Looking at my watch, I found that it was nearly two o'clock he had informed me that he dined at four and, not to detain the reader with these details, recurring to a very retentive memory, I found myself, two hours afterward, seated at table with the editor of the Examiner. The table was of ancient, and brilliantly-polished mahogany.
Fuselli's eyes followed the curves of his brilliantly-polished puttees up to the braid on his sleeves. "Parade rest!" shouted the lieutenant in a muffled voice. Feet and hands moved in unison. Fuselli was thinking of the town.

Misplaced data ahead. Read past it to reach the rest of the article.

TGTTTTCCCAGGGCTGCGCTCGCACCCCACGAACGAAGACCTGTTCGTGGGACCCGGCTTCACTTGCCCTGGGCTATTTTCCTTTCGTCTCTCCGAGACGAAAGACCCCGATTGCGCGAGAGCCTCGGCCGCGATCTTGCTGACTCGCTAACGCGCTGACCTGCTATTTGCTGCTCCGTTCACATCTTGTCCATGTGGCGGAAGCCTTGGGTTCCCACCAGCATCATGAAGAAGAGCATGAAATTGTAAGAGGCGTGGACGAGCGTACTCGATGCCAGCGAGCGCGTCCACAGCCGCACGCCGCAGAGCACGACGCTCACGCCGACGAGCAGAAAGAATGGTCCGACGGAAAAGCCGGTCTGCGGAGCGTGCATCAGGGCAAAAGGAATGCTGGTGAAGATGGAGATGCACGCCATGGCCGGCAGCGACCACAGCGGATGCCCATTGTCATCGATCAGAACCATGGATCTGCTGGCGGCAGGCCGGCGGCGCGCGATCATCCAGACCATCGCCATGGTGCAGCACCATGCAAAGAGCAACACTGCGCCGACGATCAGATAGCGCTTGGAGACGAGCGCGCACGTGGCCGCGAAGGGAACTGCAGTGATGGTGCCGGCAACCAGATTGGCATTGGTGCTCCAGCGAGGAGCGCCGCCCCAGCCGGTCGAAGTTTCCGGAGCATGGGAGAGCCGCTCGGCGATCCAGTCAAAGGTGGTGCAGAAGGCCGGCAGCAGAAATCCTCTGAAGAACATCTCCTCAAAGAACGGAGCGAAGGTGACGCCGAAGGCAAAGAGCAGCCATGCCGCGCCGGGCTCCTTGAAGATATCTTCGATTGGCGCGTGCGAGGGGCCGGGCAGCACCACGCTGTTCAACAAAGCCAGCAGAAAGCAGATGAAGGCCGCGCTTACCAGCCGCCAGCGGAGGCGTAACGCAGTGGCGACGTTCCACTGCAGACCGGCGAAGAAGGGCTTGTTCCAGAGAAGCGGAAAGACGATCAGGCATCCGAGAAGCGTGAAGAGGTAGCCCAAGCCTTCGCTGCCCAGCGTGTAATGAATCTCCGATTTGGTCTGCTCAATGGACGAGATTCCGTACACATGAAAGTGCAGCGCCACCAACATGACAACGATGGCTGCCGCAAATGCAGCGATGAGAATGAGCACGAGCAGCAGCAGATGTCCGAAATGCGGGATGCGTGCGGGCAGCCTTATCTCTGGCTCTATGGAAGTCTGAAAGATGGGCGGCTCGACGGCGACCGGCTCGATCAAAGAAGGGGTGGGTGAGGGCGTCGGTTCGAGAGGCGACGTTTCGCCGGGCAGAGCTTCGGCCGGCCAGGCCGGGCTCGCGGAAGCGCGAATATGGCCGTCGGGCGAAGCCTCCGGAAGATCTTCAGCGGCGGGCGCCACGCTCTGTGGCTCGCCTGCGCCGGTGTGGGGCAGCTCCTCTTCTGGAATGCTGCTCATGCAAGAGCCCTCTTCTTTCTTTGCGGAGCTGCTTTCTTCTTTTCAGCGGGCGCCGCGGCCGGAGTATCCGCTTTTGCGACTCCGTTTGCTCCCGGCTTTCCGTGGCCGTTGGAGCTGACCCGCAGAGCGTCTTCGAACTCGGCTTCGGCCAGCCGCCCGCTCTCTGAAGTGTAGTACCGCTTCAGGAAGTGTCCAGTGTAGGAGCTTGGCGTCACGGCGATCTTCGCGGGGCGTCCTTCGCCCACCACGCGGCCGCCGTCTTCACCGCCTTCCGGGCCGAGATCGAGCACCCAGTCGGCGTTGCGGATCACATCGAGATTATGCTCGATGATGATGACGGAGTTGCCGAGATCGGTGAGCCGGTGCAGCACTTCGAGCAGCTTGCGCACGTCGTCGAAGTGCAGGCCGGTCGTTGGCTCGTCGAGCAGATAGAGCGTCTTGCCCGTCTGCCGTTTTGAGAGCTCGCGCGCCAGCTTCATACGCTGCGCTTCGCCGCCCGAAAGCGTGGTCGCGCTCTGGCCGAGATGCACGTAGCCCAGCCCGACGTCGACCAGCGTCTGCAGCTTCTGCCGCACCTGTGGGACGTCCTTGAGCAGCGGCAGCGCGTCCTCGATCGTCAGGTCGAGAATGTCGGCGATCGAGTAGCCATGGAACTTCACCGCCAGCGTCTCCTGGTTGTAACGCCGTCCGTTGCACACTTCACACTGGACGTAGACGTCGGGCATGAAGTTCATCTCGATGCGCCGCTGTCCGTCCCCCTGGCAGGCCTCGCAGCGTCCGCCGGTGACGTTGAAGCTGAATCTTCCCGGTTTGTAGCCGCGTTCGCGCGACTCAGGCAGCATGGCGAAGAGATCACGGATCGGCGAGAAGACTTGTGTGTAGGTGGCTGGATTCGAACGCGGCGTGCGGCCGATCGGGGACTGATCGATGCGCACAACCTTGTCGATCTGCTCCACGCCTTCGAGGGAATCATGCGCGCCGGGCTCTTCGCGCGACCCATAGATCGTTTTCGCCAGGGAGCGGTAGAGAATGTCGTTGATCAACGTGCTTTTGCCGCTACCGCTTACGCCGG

It was five o'clock when Paul arrived at the door of the stairs leading to his attic, and here he was touched on the shoulder by no less a person than Mr. Billy Hurd. Only when he spoke did Paul recognize him by his voice, for the gentleman who stood before him was not the brown individual he knew as the detective. Mr. Hurd was in evening dress, with the neatest of patent boots and the tightest of white gloves. He wore a brilliantly-polished silk hat, and twirled a gold-headed cane. Also he had donned a smart blue cloth overcoat with a velvet collar and cuffs. But though his voice was the voice of Hurd, his face was that of quite a different person. His hair was dark and worn rather long, his moustache black and large, and brushed out